Tituba, black witch of salem - Mega Essays
Betty Parris, her cousin Abigail Williams, and two other friends formed such a circle. Tituba, Rev. Parris slave whom he bought while on a trip to Barbados, would oftenparticipate in the circle. She would entertain the others with stories of witchcraft,demons, and mystic animals. Other girls soon joined their circle in the evenings to listento Titubas tales and participate in fortune telling experiments. They would tell theirfortunes by dropping an egg white into a glass of water and then interpret the picture itformed. However, Betty Parris and Abigail Williams began to become upset andfrightened with the results of their fortunes. This, coupled with the family financial andsocial difficulties, likely caused the two girls to express their stress in unusual physicalexpressions. Samuel Parris believed this unnatural behavior to be an illness and askedSalem Villages physician, William Griggs, to examine the girls. He did not find anyphysical cause for their strange behavior and concluded the girls were bewitched.
free essay on Tituba's Ordeal from the Salem Witch Trials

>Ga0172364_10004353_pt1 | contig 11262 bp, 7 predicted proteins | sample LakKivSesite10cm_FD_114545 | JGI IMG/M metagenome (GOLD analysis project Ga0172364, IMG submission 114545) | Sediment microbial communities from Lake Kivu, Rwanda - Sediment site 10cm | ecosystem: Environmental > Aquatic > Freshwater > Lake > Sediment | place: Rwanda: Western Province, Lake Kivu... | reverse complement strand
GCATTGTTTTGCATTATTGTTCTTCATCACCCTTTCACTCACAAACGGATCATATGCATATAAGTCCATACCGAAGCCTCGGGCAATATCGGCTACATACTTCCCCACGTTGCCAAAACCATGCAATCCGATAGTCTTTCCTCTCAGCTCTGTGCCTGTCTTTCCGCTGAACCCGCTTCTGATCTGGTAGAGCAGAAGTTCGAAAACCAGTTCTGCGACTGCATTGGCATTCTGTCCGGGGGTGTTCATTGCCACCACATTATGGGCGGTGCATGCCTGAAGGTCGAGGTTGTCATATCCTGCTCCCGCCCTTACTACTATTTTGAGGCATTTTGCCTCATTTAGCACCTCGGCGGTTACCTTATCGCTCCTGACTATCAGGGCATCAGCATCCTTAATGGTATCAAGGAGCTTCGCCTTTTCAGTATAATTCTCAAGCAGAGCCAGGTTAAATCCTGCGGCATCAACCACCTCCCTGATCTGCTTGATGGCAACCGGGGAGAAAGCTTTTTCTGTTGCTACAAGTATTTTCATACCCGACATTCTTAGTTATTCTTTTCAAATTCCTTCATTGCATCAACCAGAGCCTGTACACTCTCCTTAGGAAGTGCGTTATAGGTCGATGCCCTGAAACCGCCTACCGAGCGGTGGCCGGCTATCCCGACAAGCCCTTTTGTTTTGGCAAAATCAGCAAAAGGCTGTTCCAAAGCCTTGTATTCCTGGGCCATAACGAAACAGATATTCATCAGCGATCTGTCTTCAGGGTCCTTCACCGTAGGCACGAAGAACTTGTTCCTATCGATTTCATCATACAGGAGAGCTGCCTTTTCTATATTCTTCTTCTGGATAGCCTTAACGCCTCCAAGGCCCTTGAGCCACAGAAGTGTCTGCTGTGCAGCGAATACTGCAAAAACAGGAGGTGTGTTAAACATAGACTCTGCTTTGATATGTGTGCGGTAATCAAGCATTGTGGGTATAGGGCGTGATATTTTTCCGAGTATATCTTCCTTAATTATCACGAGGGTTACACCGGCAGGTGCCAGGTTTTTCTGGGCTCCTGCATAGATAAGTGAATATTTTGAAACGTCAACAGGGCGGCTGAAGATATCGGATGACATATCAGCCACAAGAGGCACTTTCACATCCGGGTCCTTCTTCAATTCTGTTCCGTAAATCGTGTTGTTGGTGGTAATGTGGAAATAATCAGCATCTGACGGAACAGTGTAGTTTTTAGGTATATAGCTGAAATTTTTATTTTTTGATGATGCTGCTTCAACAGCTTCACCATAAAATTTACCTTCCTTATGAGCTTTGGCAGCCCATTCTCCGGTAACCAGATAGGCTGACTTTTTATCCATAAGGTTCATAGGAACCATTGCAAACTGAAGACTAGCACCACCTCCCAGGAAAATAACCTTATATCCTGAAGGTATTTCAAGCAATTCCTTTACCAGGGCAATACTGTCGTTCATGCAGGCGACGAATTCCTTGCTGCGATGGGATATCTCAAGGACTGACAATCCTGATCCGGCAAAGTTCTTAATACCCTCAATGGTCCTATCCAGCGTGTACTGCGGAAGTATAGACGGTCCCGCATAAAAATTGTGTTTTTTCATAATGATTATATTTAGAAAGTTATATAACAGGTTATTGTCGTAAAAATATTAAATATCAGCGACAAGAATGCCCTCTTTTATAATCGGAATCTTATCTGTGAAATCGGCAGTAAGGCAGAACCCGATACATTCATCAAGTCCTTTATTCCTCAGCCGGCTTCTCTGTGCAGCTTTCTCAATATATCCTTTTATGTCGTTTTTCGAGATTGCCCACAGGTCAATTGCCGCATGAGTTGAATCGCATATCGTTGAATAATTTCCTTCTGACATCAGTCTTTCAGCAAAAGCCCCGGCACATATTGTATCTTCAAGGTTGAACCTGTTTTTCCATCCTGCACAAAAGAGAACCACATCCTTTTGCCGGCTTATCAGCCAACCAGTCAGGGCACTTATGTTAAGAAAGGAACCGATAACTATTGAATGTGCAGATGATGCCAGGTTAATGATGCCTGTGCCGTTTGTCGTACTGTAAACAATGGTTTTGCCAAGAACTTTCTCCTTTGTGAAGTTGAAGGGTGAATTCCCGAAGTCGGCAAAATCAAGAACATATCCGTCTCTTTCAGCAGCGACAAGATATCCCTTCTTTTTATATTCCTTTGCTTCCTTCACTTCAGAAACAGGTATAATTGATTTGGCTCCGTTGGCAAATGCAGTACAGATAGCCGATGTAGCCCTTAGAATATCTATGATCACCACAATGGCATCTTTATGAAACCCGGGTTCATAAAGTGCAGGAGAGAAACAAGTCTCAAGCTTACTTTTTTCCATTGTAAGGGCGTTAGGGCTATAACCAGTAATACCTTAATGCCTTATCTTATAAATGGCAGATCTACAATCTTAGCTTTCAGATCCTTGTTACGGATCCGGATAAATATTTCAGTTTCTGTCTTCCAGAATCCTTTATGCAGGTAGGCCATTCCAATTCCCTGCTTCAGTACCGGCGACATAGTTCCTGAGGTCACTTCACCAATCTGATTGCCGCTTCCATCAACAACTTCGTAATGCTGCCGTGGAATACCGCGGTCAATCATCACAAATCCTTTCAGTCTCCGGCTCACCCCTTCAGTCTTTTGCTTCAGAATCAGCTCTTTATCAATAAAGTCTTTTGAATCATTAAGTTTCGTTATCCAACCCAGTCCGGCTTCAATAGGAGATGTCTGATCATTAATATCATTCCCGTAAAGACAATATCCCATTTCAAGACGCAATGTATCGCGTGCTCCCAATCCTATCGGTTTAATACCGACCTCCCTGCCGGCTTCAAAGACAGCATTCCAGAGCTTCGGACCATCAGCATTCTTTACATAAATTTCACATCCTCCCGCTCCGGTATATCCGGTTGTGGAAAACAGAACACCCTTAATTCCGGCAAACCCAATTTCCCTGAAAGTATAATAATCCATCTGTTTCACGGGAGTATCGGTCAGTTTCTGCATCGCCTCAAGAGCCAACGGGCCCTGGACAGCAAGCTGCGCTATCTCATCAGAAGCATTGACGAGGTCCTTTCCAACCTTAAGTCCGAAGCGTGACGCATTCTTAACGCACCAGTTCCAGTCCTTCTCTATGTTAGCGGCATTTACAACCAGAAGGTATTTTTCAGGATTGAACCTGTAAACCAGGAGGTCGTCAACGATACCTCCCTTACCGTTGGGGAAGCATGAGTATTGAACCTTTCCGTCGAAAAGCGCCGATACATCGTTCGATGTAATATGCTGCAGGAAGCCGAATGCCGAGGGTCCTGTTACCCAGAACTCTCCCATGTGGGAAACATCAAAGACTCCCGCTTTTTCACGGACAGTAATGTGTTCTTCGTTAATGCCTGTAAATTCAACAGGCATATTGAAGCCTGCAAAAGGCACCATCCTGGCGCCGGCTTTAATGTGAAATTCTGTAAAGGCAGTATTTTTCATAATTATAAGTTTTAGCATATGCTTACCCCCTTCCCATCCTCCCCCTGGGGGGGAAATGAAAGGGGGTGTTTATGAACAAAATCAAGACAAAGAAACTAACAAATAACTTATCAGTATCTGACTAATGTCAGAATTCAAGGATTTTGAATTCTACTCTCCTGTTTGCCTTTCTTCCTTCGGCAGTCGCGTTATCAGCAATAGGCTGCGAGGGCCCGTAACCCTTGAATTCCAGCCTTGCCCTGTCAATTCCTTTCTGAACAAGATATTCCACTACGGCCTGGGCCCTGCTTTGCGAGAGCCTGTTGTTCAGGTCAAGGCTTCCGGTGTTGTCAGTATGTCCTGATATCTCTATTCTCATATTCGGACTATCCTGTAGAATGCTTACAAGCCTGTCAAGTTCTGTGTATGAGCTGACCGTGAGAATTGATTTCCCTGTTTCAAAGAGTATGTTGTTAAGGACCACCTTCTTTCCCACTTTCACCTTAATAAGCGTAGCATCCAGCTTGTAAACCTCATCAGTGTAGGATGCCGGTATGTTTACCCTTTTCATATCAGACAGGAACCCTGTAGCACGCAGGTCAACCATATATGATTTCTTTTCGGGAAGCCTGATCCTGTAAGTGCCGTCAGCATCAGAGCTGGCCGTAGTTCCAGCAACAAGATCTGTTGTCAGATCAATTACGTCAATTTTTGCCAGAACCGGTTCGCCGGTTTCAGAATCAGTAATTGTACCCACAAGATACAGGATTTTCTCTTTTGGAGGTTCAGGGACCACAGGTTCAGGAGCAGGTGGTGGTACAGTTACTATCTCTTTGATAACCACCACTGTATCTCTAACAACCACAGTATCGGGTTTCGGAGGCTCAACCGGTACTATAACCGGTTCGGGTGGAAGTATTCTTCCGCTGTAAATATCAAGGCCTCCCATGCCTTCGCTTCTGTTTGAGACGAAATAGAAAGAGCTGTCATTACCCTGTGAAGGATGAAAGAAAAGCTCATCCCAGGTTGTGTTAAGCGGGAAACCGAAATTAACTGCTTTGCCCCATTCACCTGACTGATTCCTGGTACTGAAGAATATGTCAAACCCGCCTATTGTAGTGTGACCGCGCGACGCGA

Now that three Salem Village residents stood accused of witchcraft, an investigation ofthe charges was in order. Two magistrates from Salem Town, John Hathorne, thegreat-grandfather of famed writer Nathaniel Hawthorne (Nathaniel added a "w" to hisname to help disassociate himself from this great-grandfather) and Jonathan Corwin,traveled to Salem Village to investigate the cases of witchcraft. Their investigation ofSarah Osborne, Sarah Good and Tituba was conducted in the Salem VillageMeetinghouse. During the questioning of the three accused, Betty, Abigail, and six othergirls would often scream and tumble on the floor of the meetinghouse. Even with theharsh questioning by the two magistrates and the unusual actions of the afflicted girls,Sarah Good and Sarah Osborne maintained their innocence. Tituba, however, confessedfor three days.
During Titubas confession, she talked of red rats, talking cats, and a tall man dressed inblack. She stated that the man clothed in black made her sign in a book, and that SarahGood, Sarah Osborne and others, whose names she could not read, had also signed thisbook. It is not exactly clear why she confessed to witchcraft. She might have thoughtthat she was guilty since she practiced fortune telling, which was considered a form of"white magic," or perhaps thought that the judges would be lenient if she confessed. Whatever her reason, a confession was not likely obtained from her by torture. Althoughphysical torture was employed in Europe to elicit confessions from accused witches, thereare no confirmed cases of it being used in Colonial America for the same purposes as NewEngland law did not sanction it. When Tituba finished her lengthy confession, she, SarahGood and Sarah Osborne were taken to a Boston jail. Sarah Osborne would later becomethe first victim of the Salem witch trials when she died two months later of natural causeswhile still in jail.